In the session, there was a discussion on the definition of antisemitism set out by the JLM, which included examples relating to Israel and which has been the subject of debate within the Labour Party. Walker said, in relation to the discussion, and speaking as an anti-racism trainer, “I still haven’t heard a definition of antisemitism I can work with”. Jeremy Newmark said that “I am appalled that somebody…would come to a training session designed to help party activists address antisemitism and use the occasion to challenge the legitimacy of the training itself".[25]

Holocaust Memorial Day

At the event, Walker queried what she saw as the limited scope of Holocaust Memorial Day, saying: 'Wouldn't it be wonderful if Holocaust Memorial Day was open to all peoples who've experienced holocaust.' When others shouted that it did include other genocides, she responded “In practice, it’s not actually circulated and advertised as such.”[25] Later, in an interview, she asked why Holocaust Memorial Day only concerns genocides committed since the 1940s, thereby excluding 'the African holocaust' during the slave trade.[26] She has also said, following the meeting, “I would never play down the significance of the Shoah. Working with many Jewish comrades, I continue to seek to bring greater awareness of other genocides, which are too often forgotten or minimised. If offence has been caused, it is the last thing I would want to do and I apologise.”[25]

Support

A number of prominent left-wing activists have defended Walker, including film director Ken Loach, who said she should be allowed to play a significant role in the party,[27] and Noam Chomsky who said "I wholeheartedly support the right of anyone to criticise Israel without being branded antisemitic. That goes in particular for Jackie Walker."[28]

Consequences

Facing a threat of losing their funding from the TSSA trades union, Momentum removed Walker as Vice-Chair, while retaining her as a Steering Committee member, with the Committee stating that, although it "does not regard any of the comments she appears to have made, taken individually, to be antisemitic, ... the Committee does consider her remarks on Holocaust Memorial Day and on security of Jewish schools to be ill-informed, ill-judged and offensive. In such circumstances, the Committee feels that Jackie should have done more to explain herself to mitigate the upset caused."[29] The Committee stated that "Jackie should not be expelled from the Labour party."[30][31]

Later that month, Walker was suspended from the Labour Party pending investigation, for a second time, with Labour's National Executive Committee referring her case to the party's National Constitutional Committee.[15]

Walker's party disciplinary hearing in relation to the investigation is scheduled for 26 March 2019.[32]

Talk, show and films

In March 2017, Glasgow Friends of Israel and Labour Against Antisemitism sought unsuccessfully to prevent her speaking on Palestine: Free Speech And Israel's "Black Ops" at Dundee University. A similar event at Aberdeen University was cancelled after the invitation to speak was withdrawn. Labour Against Anti-Semitism described her talk as "part of an increasing normalisation of anti-Semitic hate speech that has to be confronted and eliminated" and that it "threatens the safety of Jewish students" and therefore the university was "failing in its duty of care". Walker responded that there was a difference between being pro-Palestine and anti-Zionist, and anti-Semitic, and that she and her partner were Jewish.[33][34]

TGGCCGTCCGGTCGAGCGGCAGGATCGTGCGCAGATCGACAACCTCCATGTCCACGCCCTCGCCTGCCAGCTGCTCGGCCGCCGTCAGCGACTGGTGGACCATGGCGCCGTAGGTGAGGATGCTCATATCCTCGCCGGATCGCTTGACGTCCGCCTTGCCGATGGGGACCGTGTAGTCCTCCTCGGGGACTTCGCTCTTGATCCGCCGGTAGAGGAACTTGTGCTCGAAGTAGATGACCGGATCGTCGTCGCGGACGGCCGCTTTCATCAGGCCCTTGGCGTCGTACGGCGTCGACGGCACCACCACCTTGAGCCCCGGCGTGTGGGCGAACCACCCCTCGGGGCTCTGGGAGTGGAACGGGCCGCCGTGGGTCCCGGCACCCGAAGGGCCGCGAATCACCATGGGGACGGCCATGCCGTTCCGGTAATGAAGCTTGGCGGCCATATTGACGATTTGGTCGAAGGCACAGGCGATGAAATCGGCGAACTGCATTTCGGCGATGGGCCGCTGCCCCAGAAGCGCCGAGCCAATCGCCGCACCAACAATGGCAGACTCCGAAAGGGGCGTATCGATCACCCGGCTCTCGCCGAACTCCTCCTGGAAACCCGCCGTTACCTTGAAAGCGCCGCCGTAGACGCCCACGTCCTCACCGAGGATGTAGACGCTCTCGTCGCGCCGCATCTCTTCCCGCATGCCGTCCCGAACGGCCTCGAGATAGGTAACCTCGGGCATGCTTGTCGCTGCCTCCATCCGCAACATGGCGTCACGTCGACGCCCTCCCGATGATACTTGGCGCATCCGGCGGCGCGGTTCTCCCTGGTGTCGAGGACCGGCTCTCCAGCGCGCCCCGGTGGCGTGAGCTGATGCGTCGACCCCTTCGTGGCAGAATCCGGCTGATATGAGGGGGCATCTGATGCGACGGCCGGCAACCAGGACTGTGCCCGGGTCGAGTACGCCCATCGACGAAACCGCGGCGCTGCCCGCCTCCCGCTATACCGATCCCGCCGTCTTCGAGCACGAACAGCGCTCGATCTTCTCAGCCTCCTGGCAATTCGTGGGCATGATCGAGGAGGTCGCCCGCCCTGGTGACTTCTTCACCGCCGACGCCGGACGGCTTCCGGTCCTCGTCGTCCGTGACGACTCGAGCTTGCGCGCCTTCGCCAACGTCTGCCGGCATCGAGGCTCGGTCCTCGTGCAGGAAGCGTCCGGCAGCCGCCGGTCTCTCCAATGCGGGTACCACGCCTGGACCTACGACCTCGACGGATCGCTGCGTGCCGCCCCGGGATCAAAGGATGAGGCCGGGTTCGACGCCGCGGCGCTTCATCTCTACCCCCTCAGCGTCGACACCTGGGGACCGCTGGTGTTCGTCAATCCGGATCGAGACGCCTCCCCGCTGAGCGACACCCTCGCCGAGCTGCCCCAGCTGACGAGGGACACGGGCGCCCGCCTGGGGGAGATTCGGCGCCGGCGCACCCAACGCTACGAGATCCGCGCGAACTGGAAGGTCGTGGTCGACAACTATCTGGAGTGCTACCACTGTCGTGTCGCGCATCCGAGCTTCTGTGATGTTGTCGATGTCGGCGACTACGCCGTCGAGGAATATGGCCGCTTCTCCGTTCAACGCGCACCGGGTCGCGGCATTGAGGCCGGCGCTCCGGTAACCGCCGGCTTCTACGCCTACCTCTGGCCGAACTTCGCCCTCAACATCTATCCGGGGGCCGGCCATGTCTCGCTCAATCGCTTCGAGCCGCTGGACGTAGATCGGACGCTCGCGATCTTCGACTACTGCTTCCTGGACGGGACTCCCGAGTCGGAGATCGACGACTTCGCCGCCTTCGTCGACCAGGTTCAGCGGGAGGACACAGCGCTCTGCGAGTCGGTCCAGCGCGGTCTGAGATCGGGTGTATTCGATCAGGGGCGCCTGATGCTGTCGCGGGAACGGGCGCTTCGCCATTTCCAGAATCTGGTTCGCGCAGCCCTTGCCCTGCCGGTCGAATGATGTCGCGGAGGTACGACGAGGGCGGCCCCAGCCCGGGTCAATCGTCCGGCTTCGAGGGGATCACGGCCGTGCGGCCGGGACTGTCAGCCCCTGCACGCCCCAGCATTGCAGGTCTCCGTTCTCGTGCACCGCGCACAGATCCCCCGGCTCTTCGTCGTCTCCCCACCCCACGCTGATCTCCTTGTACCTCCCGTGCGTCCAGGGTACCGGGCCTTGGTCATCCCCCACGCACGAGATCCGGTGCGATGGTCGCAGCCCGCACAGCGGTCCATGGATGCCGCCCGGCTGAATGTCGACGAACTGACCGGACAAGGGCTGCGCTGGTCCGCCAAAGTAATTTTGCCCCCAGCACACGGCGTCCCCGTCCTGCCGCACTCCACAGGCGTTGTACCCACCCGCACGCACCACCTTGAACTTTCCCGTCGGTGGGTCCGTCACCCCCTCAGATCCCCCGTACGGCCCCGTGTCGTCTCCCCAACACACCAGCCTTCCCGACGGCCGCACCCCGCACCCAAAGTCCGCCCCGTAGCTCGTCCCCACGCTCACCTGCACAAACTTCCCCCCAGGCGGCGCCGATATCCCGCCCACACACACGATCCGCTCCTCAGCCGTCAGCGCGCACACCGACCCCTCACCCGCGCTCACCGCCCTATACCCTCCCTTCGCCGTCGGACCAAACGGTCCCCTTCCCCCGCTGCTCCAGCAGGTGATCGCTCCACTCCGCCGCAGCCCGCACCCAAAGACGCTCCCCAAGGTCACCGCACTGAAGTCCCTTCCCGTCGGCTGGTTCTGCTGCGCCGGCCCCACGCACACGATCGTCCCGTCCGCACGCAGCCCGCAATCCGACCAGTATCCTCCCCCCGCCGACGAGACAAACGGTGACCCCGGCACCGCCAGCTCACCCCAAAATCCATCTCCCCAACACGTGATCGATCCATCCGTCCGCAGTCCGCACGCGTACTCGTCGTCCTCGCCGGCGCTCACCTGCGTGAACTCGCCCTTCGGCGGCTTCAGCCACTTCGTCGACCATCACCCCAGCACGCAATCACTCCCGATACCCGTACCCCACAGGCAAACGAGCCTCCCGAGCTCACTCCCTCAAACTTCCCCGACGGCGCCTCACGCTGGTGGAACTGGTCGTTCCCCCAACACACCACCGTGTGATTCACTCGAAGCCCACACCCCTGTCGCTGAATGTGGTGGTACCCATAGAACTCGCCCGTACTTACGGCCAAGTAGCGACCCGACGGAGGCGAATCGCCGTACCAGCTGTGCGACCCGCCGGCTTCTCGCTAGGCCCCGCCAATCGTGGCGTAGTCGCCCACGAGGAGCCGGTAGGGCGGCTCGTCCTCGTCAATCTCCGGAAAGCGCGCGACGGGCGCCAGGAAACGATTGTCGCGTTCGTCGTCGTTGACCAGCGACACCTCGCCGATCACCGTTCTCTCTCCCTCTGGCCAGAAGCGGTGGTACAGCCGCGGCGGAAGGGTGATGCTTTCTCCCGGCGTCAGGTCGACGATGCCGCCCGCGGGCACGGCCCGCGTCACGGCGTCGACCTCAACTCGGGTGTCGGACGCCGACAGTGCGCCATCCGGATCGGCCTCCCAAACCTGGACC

Walker also performed in a one-woman show about her experience, The Lynching,[7] which she wrote in collaboration with Norman Thomas and premiered at the Edinburgh Festival Fringe in August 2017.[3] The Board of Deputies of British Jews wrote to Edinburgh Council to express their concern that the show was being mounted on council owned facilities. They informed the council of the allegations made against Walker and that these allegations had resulted in her suspension from the Labour Party and the loss of her Vice-Chair role with Momentum. Walker interpreted this as an attempt to prevent the show going ahead.[35][36][37][38]

Walker was extensively interviewed in the The Lobby, the 2017 TV series by Al Jazeera about some of the pro-Israel organizations and individuals active in the United Kingdom.

In September 2018, the Jewish Voice for Labour sponsored a premiere of the documentary film The Political Lynching of Jackie Walker which was to have been presented while the Labour Party Conference was being held nearby. The audience of 200 people had to be evacuated after a bomb threat.[39][40] In a statement, Jewish Voice for Labour said the film "is an incisive and chilling exposé of attempts to silence critics of Israel, in particular those who support the socialist project of Labour leader Jeremy Corbyn. It connects the global struggle against racism and the far right with the Palestinian cause."[41]